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Senate votes to confirm Gina Haspel as 1st female Central Intelligence Agency director

Senate votes to confirm Gina Haspel as 1st female Central Intelligence Agency director

CIA Director nominee Gina Haspel speaks during her confirmation hearing before the Senate (Select) Committee on Intelligence May 9, 2018 in Washington, DC.

The 54-45 vote split both parties, with six Democrats joining most Republicans in support of Haspel's nomination in the 100-member chamber.

Haspel's nomination moved ahead despite stiff opposition - including from at least three of Trump's fellow Republicans - over her part in the CIA's use of harsh interrogation methods, including waterboarding, a type of simulated drowning widely considered torture, in the years after the September 11 attacks. Former top intelligence officials said she earned the chance to take the helm of the intelligence agency.

The Senate Intelligence Committee on Wednesday had recommended Haspel be confirmed as CIA director. McCain, who was captured and tortured in the Vietnam War, is at home in Arizona while battling brain cancer and did not vote. They said the USA needs to close the book forever on the program that marred America's image with allies overseas.

Republican Sen. John Cornyn said in a floor speech Thursday afternoon that the Senate would be voting soon.

Haspel pledged to lawmakers that she would not allow the Central Intelligence Agency to return to using such brutal interrogation techniques, and that she would refuse to do something unlawful.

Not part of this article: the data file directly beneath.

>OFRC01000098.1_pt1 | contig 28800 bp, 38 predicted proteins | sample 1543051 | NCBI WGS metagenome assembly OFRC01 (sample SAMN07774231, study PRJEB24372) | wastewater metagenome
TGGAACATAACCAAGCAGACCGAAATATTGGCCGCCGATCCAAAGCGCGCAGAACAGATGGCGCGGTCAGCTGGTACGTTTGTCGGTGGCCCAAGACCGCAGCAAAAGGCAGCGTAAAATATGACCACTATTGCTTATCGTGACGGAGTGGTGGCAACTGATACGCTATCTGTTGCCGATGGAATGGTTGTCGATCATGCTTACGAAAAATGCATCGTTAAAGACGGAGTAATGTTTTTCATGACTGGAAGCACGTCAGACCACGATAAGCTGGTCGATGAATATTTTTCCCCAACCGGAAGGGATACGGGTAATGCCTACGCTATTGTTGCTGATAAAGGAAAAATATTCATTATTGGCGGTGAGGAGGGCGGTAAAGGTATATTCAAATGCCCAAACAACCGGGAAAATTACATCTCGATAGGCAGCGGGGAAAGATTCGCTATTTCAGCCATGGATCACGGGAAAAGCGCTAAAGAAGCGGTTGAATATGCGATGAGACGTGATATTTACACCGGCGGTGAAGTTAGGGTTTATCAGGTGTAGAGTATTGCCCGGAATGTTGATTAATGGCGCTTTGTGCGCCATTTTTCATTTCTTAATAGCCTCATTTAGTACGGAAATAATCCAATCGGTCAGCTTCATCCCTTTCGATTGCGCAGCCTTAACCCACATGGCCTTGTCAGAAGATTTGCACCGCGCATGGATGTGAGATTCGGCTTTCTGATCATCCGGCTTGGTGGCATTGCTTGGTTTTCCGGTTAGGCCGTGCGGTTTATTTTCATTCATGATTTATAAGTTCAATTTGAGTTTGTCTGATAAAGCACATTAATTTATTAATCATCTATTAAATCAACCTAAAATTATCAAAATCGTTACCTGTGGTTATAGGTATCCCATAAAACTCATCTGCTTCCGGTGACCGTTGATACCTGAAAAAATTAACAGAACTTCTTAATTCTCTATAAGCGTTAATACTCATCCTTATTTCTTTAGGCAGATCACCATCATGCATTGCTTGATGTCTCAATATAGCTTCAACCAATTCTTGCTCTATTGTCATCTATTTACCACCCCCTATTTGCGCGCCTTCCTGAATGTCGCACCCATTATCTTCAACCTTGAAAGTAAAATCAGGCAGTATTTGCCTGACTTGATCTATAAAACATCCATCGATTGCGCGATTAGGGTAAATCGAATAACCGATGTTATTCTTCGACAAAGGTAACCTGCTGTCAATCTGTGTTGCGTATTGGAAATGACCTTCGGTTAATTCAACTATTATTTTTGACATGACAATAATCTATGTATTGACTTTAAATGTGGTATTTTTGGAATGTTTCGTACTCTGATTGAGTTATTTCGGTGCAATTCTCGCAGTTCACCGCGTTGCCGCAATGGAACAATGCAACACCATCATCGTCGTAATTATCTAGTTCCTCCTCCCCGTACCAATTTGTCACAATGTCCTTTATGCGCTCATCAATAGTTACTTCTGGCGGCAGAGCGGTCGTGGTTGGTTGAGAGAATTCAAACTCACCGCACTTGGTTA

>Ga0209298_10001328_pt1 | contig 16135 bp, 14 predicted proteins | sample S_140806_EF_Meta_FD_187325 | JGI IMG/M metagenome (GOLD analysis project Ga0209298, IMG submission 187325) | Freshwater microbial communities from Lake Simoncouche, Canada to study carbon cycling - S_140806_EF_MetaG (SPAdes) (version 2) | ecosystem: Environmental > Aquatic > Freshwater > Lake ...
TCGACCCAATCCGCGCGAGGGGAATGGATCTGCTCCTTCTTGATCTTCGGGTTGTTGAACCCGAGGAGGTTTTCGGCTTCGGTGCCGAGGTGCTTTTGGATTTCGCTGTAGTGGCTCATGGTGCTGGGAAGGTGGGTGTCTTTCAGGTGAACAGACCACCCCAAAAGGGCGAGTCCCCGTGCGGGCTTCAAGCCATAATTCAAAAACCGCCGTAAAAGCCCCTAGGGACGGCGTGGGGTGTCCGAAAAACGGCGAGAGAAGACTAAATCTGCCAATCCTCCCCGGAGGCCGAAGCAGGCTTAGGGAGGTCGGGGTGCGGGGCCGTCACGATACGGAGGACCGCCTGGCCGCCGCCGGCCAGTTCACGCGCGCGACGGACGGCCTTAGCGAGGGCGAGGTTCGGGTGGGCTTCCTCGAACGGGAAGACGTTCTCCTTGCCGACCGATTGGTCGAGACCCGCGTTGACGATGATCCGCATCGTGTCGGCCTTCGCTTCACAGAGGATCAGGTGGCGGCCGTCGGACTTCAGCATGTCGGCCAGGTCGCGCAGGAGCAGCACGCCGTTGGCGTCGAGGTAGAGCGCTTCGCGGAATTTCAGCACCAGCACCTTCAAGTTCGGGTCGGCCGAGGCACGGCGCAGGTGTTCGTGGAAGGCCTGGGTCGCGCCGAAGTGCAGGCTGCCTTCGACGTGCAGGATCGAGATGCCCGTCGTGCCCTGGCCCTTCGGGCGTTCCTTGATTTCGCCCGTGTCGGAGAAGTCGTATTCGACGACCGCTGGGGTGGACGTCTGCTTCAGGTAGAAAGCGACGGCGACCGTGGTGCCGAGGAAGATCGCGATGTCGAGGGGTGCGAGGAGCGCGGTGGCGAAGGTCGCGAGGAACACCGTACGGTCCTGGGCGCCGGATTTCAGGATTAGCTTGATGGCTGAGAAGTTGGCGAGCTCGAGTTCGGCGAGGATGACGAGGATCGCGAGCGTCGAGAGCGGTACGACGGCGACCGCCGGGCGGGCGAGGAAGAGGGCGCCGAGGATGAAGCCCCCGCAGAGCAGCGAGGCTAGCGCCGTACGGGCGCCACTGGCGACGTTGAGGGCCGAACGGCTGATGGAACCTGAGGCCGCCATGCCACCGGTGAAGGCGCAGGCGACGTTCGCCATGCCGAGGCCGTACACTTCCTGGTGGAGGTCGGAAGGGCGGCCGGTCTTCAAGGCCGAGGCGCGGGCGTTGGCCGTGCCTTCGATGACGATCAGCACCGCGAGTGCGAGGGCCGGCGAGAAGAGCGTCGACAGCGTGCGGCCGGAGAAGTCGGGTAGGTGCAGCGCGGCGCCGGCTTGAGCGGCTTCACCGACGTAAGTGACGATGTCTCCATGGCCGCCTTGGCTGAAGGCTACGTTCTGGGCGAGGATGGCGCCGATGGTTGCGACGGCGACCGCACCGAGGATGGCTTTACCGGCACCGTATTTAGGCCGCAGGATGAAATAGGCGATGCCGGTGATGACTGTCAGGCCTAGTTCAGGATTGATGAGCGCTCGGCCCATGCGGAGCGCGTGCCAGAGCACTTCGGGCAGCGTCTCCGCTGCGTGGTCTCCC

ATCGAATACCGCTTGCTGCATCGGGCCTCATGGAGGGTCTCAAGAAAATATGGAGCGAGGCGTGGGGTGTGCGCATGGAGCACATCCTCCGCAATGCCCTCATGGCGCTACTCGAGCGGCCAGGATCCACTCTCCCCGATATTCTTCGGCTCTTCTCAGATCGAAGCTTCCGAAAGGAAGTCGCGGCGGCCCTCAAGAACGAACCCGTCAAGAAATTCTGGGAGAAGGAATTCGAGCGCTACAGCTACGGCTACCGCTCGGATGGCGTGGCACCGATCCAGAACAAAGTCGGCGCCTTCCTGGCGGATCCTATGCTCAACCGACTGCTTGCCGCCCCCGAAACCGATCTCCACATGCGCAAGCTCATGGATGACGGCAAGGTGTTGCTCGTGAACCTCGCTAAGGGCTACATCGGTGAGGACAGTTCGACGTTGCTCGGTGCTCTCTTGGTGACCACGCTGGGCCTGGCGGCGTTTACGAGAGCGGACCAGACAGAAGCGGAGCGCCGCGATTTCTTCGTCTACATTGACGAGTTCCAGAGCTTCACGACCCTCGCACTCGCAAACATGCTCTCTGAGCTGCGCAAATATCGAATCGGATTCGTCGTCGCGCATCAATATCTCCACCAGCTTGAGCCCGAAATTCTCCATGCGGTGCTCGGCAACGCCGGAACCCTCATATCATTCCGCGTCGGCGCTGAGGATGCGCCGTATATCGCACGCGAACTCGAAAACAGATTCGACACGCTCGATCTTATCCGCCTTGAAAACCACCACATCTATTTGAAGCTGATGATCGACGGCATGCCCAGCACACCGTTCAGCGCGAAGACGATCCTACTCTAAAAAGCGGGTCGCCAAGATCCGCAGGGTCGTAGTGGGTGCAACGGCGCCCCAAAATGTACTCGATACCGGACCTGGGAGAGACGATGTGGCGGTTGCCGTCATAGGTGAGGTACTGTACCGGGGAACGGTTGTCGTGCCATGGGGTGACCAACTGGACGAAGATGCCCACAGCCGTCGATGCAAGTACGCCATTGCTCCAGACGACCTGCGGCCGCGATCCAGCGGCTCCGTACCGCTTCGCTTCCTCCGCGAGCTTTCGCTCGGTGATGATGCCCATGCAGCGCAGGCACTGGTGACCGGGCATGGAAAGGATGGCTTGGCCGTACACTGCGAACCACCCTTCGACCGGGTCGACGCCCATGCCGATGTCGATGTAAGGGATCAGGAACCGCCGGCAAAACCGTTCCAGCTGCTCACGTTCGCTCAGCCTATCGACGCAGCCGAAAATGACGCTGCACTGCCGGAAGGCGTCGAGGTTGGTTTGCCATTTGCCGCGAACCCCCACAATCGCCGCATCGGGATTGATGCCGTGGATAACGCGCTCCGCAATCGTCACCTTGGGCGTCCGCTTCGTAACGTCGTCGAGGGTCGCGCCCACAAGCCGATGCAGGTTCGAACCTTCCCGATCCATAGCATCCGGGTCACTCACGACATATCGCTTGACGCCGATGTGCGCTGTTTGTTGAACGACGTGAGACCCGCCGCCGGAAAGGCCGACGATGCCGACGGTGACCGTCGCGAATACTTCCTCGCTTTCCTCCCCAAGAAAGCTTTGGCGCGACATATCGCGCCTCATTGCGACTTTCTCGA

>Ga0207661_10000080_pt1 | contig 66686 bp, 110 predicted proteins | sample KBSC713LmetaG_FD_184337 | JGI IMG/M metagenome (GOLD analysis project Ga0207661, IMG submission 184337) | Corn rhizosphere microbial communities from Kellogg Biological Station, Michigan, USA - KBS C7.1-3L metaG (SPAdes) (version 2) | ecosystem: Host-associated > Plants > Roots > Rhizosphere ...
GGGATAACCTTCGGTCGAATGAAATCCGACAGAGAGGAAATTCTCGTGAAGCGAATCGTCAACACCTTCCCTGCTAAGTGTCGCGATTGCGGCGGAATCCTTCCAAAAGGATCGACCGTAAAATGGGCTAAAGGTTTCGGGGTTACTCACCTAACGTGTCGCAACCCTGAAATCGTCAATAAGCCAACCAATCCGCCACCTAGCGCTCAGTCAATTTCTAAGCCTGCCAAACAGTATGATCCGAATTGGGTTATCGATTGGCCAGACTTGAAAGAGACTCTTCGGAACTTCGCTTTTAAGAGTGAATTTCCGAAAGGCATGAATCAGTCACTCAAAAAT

The Senate intelligence committee has recommended that the full Senate confirm President Donald Trump's nominee to lead the CIA.

Her opponents said it wasn't right to promote someone who supervised a black site in Thailand.

Several senators said Haspel was not forthcoming in answering questions about her role in the torture program or the CIA's decision to destroy videotaped evidence of the sessions.

Sens. Rand Paul of Kentucky and Jeff Flake of Arizona were the two Republicans who voted against Haspel. Joe Manchin of West Virginia, Joe Donnelly of Indiana, Heidi Heitkamp of North Dakota and Bill Nelson of Florida. Ron Wyden of OR, a member of the Senate Intelligence Committee, said on the Senate floor Thursday. Later that day, Democratic Sen.

But Senate Democrat Elizabeth Warren insisted Haspel's past connection to practices now widely seen as torture should sound the alarm bell.

"Ms. Haspel's role in overseeing the use of torture by Americans is disturbing".

"I would not restart, under any circumstances, an interrogation program at CIA", Haspel testified.

State Sen. Leah Vukmir has refused to apologize for the claim. The full Senate could hold a confirmation vote before the end of the week.

A 33-year veteran of the CIA, Haspel will be the first woman to lead the agency and is now serving as its acting director. She is expected to be confirmed after several Democrats joined most Republicans in saying they would back President Donald Trump's nominee.